As we have seen, the United Kingdom (Great Britain, Northern Ireland, Scotland, and Wales) has been in an embattled state for many months over the question of taxing sugar, for the good of the people and the economy. In October, a television investigative team made noise about how the originally conceived law had been weakened.
The reporters said that the newly published draft of the legislation did not coincide with previous drafts, and definitely did not match up with what they had been led to believe. These are the elements that Channel 4 found had been eliminated from an earlier version of the new law:
— Forcing restaurants, cafes and takeaways to put calorie information on menus
— Making supermarkets remove junk food from around check-outs and the end of aisles
— Limiting buy-one-get-one-free and other multi-buy discounts of unhealthy foods
— Curbs to junk food advertising, including commercial breaks in and around popular Saturday night television programmes
This perceived watering-down (or gutting, depending on who was asked) of the grand plan drew criticism from many quarters, including (of course) rival politicians, anti-obesity activists, and doctors. During the excruciating process of trying to create this law, the medical sector has been heard from often, which is only fitting in a country where healthcare is widely available, even if not optimal. The taxpayers can’t afford to pay for all the illness caused by all the obesity, yet the taxpayers keep on getting fat.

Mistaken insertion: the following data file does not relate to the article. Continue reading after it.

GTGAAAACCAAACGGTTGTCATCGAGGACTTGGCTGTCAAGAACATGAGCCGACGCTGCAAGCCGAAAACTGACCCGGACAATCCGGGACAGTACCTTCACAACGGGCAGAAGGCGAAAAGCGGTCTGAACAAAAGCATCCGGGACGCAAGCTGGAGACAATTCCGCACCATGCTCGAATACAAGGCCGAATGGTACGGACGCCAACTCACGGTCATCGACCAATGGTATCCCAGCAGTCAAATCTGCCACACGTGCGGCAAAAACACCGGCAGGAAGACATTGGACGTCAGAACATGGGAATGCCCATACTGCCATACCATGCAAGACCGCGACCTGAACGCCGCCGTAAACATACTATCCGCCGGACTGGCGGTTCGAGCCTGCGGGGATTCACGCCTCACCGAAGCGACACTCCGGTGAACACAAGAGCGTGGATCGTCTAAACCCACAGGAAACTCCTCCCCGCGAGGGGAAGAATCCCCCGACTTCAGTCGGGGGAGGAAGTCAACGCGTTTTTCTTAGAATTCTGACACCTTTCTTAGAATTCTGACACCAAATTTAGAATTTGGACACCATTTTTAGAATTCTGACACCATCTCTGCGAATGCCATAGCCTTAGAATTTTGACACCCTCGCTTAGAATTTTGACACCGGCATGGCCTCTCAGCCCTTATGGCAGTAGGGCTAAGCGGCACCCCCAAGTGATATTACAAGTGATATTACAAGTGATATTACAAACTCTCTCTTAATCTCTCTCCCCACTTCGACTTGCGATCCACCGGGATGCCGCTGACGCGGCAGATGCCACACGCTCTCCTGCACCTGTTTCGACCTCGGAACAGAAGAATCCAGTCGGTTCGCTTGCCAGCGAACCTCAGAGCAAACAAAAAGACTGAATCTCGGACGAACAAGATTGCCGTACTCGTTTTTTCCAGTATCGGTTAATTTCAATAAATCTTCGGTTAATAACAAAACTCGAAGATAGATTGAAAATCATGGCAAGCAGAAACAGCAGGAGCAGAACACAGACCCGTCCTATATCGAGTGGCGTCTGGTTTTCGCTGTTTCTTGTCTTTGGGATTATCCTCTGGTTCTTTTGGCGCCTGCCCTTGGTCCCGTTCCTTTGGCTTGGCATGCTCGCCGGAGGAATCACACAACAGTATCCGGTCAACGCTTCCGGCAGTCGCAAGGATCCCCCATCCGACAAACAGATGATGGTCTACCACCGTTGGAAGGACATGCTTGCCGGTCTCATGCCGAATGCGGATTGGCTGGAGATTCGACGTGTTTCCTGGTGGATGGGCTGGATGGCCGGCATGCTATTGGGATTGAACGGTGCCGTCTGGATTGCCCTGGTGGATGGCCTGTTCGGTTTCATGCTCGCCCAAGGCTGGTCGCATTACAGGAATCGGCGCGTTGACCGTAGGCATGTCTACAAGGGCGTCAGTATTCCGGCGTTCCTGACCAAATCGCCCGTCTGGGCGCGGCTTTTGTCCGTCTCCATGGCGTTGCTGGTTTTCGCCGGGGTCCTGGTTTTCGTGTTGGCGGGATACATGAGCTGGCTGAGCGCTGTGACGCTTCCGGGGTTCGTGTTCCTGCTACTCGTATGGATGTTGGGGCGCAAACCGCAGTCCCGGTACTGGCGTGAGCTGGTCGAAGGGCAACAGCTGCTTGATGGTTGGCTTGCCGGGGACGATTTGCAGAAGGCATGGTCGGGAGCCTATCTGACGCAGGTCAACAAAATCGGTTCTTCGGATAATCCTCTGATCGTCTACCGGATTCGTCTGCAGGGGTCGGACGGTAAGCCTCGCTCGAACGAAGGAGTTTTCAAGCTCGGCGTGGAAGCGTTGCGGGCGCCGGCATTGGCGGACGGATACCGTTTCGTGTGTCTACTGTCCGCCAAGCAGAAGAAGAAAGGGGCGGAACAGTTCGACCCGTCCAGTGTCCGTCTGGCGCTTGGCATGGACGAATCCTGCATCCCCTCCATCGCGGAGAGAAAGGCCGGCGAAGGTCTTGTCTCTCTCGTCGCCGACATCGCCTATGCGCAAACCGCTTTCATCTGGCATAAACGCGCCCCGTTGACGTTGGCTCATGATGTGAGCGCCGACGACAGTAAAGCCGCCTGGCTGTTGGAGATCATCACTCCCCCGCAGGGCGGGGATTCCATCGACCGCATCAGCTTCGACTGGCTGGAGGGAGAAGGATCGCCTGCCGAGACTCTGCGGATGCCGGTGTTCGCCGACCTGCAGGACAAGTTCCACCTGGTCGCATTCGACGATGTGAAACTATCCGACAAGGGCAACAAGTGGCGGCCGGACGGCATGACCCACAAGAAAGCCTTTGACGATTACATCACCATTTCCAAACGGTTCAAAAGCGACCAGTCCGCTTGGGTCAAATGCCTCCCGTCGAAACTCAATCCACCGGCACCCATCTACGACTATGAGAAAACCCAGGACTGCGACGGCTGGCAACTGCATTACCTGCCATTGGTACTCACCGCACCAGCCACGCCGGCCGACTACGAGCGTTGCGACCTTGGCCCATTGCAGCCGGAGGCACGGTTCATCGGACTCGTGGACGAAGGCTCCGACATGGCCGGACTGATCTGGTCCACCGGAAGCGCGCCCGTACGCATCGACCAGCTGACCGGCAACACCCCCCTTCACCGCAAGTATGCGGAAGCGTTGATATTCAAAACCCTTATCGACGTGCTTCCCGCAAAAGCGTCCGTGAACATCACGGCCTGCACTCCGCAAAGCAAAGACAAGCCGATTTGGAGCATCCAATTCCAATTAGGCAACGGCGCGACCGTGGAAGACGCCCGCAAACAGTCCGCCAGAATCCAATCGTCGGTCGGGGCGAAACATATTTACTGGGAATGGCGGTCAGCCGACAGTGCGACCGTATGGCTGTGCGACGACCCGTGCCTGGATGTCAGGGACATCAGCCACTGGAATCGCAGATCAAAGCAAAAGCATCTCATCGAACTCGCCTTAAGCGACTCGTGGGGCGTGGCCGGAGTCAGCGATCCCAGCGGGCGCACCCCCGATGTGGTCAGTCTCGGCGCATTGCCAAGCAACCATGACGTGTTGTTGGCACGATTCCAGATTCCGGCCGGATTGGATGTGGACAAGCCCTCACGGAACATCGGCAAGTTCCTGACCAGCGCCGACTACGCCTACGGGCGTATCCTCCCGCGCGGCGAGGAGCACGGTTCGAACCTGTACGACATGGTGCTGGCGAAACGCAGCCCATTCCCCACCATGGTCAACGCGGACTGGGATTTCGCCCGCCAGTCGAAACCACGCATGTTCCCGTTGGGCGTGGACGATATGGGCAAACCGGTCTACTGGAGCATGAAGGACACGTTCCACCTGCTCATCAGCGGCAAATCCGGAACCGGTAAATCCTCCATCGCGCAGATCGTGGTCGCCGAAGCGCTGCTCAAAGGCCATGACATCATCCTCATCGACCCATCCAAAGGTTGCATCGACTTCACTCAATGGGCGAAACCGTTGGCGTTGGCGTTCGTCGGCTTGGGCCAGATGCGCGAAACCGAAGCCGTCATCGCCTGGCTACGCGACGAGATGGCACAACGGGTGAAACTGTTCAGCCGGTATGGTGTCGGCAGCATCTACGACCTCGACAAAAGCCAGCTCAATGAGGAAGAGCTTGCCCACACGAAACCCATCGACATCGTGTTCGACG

Also, some of them get angry when the government, after an interminable wait, finally announces something touted as “ground-breaking” when in reality it barely shifts a spoonful of dirt. Most of the blame landed on Prime Minister Theresa May. Super-chef Jamie Oliver said the revised version “should go to the Trades Description Act” (the British version of “truth in advertising”) because although it was described as an action plan, there was very little action in it.
The New Canaanite described Oliver’s reaction:
He said that the so-called action plan was not worth the paper it was written on… He also criticized the timing of the release of the obesity plan, which was revealed at the same time as A-level results and while the Government was on its summer holiday.
Mr Oliver said: “It absolutely screams out ‘we don’t care’.”
Using such words and phrases as “travesty,” “unforgivable,” “terrible job,” and “same old bull,” Oliver had already told various representatives of the press that the Prime Minister’s toothless plan let down every child in the U.K. He has long been known as a champion of fitness who believes that “Doing the right thing is good business.” The tax on sugar-sweetened beverages was his idea, which he proposed last summer to then-Prime Minister David Cameron.
The celebrity chef allied himself with an organization called Sustain to present the government with a 100,000-signature petition for a soft-drink tax, which would compel the Parliament to at least discuss the matter. They actually gathered 155,000 signatures. This paragraph illustrates why so many Brits regard Jamie Oliver as a hero:
To demonstrate to Cameron that the tax could work, he implemented a 10-pence surcharge on sugary drinks in more than 45 of his Jamie’s Italian restaurants across the UK starting in mid-2015 and persuaded other restaurants to do the same. The fee has raised £170,000, which Oliver has donated to the health charity Sustain to run children’s health programmes.
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Source: “Childhood obesity plan ‘watered down by government’, TV investigation claims,” CancerResearchUK.org, 10/31/16
Source: “Prime Minister Theresa May accused of U-turn on child obesity plans,” Newcanaanitect.com, 11/03/16
Source: “The Jamie Oliver diet: How the UK celebrity chef took on big sugar,” TheMalayMailOnline,com, 12/06/16
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